My recent posts have touched on endangered analog audio formats (open reel tape and compact cassette) and the challenges involved in digitizing and preserving them. For this installment, we’ll enter the dawn of the digital and Internet age and take a look at the first widely available consumer digital audio format: the DAT (Digital Audio Tape).
The DAT was developed by consumer electronics juggernaut Sony and introduced to the public in 1987. While similar in appearance to the familiar cassette and also utilizing magnetic tape, the DAT was slightly smaller and only recorded on one “side.” It boasted lossless digital encoding at 16 bits and variable sampling rates maxing out at 48 kHz–better than the 44.1 kHz offered by Compact Discs. During the window of time before affordable hard disk recording (roughly, the 1990s), the DAT ruled the world of digital audio.
The format was quickly adopted by the music recording industry, allowing for a fully digital signal path through the recording, mixing, and mastering stages of CD production. Due to its portability and sound quality, DAT was also enthusiastically embraced by field recordists, oral historians & interviewers, and live music recordists (AKA “tapers”):
[Conway, Michael A., “Deadheads in the Taper’s section at an outside venue,” Grateful Dead Archive Online, accessed October 10, 2014, http://www.gdao.org/items/show/834556.]
However, the format never caught on with the public at large, partially due to the cost of the players and the fact that few albums of commercial music were issued on DAT [bonus trivia question: what was the first popular music recording to be released on DAT? see below for answer]. In fact, the recording industry actively sought to suppress public availability of the format, believing that the ability to make perfect digital copies of CDs would lead to widespread piracy and bootlegging of their product. The Recording Industry Association of America (RIAA) lobbied against the DAT format and attempted to impose restrictions and copyright detection technology on the players. Once again (much like the earlier brouhaha over cassette tapes and subsequent battle over mp3’s and file sharing) “home taping” was supposedly killing music.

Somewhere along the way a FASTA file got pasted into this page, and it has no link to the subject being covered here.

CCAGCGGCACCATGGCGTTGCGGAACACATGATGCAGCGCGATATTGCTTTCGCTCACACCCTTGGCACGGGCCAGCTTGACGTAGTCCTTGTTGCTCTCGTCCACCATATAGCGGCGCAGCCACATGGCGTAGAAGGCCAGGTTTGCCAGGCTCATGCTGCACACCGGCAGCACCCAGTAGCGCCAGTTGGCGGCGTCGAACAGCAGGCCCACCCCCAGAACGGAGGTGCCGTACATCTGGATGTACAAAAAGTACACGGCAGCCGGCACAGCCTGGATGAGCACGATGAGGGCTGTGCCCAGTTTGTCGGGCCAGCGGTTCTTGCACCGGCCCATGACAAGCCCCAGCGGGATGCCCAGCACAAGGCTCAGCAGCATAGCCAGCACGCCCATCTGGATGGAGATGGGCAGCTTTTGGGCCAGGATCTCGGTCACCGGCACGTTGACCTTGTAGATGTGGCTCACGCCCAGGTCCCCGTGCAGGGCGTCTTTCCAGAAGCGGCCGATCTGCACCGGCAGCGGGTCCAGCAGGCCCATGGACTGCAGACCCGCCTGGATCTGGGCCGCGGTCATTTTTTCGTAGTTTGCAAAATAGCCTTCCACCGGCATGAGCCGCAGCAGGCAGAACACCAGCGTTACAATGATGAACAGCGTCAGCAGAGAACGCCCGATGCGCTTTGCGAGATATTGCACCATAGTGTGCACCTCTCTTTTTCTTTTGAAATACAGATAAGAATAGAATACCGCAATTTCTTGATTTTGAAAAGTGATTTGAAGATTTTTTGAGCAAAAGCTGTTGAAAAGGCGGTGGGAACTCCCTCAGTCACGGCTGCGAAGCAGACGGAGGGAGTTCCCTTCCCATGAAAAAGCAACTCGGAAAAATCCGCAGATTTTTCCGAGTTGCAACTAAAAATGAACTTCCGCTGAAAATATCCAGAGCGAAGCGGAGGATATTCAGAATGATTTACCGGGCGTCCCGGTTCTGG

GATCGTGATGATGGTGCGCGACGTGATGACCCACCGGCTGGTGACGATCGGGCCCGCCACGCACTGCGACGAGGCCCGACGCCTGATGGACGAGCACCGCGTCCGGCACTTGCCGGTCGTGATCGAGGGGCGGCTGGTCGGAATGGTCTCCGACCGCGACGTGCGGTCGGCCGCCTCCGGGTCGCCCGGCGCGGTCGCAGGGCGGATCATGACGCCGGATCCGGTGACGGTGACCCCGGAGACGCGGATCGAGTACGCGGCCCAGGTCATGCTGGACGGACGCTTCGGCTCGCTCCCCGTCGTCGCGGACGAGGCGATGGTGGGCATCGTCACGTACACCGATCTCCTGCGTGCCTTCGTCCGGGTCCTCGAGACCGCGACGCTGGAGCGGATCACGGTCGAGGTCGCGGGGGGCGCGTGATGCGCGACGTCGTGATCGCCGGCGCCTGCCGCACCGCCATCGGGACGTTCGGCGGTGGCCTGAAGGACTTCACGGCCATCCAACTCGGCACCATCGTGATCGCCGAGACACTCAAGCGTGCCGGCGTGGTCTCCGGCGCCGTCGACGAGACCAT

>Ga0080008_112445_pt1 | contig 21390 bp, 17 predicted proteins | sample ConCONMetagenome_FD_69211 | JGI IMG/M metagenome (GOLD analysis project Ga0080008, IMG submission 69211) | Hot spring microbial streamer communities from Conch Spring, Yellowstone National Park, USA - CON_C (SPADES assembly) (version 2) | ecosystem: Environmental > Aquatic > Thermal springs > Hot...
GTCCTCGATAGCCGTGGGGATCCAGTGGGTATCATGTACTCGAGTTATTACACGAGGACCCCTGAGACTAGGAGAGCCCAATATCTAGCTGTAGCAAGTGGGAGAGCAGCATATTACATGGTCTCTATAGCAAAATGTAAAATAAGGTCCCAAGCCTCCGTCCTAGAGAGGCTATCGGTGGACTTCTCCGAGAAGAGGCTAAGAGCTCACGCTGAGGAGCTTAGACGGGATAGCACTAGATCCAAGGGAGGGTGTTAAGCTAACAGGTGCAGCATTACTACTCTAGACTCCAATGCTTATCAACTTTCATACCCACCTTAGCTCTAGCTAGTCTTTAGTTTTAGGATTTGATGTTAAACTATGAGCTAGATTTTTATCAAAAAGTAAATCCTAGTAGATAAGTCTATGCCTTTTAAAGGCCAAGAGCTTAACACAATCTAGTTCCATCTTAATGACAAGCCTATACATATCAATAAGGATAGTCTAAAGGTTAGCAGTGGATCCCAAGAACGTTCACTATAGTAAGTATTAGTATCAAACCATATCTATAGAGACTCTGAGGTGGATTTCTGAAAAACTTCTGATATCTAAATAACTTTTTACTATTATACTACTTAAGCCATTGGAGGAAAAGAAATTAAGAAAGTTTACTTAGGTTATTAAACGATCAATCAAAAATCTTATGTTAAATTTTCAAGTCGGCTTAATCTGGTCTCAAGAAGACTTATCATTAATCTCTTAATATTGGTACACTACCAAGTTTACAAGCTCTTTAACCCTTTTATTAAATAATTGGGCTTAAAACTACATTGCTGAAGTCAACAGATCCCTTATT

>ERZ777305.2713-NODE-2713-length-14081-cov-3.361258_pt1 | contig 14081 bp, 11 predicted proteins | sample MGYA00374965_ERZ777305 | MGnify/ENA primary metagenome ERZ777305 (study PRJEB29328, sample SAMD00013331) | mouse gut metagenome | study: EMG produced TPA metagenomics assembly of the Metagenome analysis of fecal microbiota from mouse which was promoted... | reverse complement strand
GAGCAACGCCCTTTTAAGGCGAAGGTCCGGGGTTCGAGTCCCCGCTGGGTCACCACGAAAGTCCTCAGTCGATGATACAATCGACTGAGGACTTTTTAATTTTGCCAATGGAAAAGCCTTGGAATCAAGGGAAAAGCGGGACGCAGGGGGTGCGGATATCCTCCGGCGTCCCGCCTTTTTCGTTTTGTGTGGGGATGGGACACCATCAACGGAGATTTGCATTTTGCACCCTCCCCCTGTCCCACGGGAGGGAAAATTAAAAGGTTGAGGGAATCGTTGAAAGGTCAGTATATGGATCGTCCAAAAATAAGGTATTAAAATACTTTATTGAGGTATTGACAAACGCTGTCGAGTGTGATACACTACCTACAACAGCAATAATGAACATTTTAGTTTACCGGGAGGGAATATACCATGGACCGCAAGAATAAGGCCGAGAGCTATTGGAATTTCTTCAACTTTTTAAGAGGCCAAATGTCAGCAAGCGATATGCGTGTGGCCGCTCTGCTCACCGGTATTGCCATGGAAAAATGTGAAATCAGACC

By the turn of the millennium, CD burning technology had become fairly ubiquitous and hard disk recording was becoming more affordable and portable. The DAT format slowly faded into obscurity, and in 2005, Sony discontinued production of DAT players.
In 2014, we are left with a decade’s worth of primary source audio tape (oral histories, interviews, concert and event recordings) that is quickly degrading and may soon be unsalvageable. The playback decks (and parts for them) are no longer produced and there are few technicians with the knowledge or will to repair and maintain them. The short-term answer to these problems is to begin stockpiling working DAT machines and doing the slow work of digitizing and archiving the tapes one by one. For example, the Libraries’ Jazz Loft Project Records collection consisted mainly of DAT tapes, and now exists as digital files accessible through the online finding aid: http://library.duke.edu/rubenstein/findingaids/jazzloftproject/. A long-term approach calls for a survey of library collections to identify the number and condition of DAT tapes, and then for prioritization of these items as it may be logistically impossible to digitize them all.
And now, the answer to our trivia question: in May 1988, post-punk icons Wire released The Ideal Copy on DAT, making it the first popular music recording to be issued on the new format.